It was probably a good way to up the butch factor of the lead male by introducing those kind of jokes, to show how masculine he was by contrast or something. Or maybe it had to do with the old chestnut about being so secure in your masculinity that you can dare to do something that outrageous. Part of what I think you were getting at is that it's often the most "manly" ones doing it, so there's the huge surprise factor and therefore a bigger comic payoff. Today, the "joke" is more likely to be lost on us, especially if any real offense is given. It's a good example of how films really are a mirror of their times. Unfortunately, gay-baiting in that way is not a lost art; you still see it today, sometimes with a little more restraint, sometimes not.
It's also possible some of it was a wink-wink kind of way for gay writers/directors/actors to telegraph to segments of the audience something only they would really get, the real intent behind the joke, sort of an earlier-day version of "We're here; we're ****; get used to it."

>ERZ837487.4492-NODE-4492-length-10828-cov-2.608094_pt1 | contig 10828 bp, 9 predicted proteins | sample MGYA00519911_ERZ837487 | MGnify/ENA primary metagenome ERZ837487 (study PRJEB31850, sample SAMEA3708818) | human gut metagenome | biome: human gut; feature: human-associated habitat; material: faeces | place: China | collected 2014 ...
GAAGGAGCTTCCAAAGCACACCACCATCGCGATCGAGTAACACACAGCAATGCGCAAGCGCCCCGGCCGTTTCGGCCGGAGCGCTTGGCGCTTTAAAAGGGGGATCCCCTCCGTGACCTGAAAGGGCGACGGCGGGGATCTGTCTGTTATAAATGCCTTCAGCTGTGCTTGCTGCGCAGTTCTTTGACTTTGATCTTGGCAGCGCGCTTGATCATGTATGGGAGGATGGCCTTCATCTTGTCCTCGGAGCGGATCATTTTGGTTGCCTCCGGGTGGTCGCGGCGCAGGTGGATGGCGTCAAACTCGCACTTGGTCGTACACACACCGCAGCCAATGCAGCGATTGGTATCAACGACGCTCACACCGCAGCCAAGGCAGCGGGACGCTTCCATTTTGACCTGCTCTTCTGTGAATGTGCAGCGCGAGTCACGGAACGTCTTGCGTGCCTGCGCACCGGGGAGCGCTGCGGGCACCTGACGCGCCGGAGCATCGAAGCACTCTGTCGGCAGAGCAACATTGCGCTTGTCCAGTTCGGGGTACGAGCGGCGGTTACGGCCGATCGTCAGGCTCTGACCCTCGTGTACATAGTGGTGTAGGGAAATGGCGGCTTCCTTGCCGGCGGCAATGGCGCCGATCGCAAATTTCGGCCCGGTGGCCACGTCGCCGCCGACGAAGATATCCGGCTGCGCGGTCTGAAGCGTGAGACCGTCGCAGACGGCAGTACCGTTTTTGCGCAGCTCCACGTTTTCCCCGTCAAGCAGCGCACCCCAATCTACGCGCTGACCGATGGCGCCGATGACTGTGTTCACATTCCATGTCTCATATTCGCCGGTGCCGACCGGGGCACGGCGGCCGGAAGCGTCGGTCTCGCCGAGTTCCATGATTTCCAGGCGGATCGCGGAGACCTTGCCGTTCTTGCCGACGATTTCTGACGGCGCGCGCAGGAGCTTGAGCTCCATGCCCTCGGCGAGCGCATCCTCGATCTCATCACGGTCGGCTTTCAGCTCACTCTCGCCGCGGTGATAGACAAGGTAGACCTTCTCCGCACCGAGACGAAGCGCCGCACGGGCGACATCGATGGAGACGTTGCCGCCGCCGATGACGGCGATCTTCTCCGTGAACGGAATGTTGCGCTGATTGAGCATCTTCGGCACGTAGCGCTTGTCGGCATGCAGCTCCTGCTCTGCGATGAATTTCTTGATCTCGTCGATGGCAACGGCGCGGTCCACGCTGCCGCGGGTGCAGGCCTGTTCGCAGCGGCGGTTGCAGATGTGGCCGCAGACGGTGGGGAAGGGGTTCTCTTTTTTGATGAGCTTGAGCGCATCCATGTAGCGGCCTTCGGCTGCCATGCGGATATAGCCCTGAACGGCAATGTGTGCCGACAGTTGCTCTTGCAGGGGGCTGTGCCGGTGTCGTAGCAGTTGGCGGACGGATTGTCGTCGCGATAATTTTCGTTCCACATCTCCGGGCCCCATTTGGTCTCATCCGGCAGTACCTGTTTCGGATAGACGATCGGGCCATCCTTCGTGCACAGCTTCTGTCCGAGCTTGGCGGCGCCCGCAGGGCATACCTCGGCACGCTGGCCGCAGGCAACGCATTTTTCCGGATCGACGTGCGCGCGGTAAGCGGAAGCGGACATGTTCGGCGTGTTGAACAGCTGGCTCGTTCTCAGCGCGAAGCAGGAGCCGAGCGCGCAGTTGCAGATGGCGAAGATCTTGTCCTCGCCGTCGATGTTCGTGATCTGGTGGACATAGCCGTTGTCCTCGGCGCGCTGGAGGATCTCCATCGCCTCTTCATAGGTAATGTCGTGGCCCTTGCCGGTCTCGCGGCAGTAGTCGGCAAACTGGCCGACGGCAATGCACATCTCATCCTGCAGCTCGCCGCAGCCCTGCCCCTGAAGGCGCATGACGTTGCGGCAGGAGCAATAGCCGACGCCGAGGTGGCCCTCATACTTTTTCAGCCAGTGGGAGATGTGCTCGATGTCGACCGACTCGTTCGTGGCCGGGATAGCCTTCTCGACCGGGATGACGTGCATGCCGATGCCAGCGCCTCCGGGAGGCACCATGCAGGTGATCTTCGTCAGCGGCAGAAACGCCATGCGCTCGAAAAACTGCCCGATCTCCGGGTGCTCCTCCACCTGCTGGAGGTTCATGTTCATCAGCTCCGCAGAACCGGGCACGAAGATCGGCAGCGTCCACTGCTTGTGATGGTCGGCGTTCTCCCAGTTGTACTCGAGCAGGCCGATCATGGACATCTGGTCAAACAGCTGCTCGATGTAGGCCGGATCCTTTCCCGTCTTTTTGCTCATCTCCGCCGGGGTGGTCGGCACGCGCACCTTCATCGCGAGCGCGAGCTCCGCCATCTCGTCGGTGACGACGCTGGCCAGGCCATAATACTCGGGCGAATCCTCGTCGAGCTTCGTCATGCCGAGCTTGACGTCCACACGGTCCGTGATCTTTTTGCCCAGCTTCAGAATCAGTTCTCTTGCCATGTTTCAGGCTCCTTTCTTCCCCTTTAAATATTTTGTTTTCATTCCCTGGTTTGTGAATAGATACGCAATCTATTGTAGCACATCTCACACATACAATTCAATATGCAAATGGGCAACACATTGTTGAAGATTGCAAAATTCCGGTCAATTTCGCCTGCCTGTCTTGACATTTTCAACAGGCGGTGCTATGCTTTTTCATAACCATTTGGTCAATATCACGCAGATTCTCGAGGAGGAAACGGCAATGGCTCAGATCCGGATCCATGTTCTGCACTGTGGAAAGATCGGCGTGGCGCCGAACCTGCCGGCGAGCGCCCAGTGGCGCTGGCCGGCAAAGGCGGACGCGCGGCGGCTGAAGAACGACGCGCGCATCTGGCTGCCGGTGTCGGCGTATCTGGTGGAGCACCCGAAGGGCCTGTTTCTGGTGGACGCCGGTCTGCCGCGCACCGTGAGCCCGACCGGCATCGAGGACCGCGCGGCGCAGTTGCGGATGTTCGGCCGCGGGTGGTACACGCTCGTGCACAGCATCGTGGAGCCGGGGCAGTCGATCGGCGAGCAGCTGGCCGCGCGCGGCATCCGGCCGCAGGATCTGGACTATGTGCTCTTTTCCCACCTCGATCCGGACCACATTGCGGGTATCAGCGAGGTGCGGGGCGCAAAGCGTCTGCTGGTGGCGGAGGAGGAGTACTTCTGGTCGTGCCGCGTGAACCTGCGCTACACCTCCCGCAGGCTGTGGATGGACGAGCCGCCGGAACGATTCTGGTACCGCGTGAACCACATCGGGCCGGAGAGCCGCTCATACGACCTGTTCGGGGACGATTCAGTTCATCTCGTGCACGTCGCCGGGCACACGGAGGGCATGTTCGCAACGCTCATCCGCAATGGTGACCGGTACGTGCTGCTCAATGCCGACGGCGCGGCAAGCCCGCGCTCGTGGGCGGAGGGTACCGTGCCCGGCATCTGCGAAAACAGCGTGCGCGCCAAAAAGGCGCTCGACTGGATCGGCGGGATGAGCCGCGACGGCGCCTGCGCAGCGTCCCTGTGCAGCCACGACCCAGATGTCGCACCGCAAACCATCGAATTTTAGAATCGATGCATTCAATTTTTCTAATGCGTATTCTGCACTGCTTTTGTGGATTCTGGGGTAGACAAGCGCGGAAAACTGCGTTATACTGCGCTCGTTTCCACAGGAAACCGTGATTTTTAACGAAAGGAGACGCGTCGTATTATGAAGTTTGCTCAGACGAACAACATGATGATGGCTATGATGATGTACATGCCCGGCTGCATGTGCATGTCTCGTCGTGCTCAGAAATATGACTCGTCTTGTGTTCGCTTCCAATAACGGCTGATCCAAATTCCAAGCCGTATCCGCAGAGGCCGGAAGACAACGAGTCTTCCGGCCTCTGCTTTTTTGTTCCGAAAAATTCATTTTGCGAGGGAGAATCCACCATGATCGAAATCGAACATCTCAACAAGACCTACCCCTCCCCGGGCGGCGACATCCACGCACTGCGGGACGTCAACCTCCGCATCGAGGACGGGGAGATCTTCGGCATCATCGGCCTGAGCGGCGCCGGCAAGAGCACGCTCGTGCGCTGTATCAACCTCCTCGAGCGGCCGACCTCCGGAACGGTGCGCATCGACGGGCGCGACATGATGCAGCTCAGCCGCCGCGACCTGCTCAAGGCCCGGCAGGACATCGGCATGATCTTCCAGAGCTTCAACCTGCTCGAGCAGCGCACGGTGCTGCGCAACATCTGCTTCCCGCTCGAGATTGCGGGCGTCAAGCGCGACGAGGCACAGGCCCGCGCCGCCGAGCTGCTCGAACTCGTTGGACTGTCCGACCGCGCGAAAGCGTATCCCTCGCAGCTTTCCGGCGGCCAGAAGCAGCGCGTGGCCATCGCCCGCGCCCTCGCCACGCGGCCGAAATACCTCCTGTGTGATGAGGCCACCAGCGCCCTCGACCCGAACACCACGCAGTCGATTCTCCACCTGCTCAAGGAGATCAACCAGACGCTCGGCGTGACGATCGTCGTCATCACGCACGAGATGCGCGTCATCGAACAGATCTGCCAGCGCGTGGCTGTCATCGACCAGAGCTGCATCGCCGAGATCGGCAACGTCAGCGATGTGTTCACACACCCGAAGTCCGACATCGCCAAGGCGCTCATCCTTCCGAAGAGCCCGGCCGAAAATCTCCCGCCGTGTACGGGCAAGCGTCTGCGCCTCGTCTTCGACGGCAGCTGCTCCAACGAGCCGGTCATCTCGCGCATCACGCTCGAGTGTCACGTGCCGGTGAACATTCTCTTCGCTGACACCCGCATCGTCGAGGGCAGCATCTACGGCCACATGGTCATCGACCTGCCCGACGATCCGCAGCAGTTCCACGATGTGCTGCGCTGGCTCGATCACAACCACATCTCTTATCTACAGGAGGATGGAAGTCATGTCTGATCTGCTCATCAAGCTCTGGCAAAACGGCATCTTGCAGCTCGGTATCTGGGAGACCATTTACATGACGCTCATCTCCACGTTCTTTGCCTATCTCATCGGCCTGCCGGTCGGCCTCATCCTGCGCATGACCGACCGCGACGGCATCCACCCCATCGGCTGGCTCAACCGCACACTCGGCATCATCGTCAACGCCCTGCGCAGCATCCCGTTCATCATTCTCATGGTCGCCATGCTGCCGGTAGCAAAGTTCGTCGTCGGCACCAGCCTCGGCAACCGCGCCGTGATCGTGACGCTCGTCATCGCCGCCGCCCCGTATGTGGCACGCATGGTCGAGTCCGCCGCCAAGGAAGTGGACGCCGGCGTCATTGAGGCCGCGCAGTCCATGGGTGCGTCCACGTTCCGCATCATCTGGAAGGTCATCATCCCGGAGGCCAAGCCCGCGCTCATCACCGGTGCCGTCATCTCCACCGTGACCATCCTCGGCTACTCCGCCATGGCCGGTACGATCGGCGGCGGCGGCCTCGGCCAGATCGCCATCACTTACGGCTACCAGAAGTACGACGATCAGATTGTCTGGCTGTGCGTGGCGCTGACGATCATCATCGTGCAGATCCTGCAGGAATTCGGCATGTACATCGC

There are classic movies which weren't shown for years (and some still aren't) because the racial stereotyping is considered too extreme and can only be read as insensitivity by a modern audience. That hasn't really happened in terms of gay stereotyping and I'm not recommending that it should, that such movies should be withheld, but we need to acknowledge that these old films still have the power to sway minds and influence attitudes. The example you gave of Right Cross seems harmless enough. I know this topic is just a point of interest with you and it's not your intention to raise any kind of alarm and I don't think being too thin-skinned would get gay people anywhere in particular anyway, but it's helpful to talk about these things rather than just shrug them off. Good topic.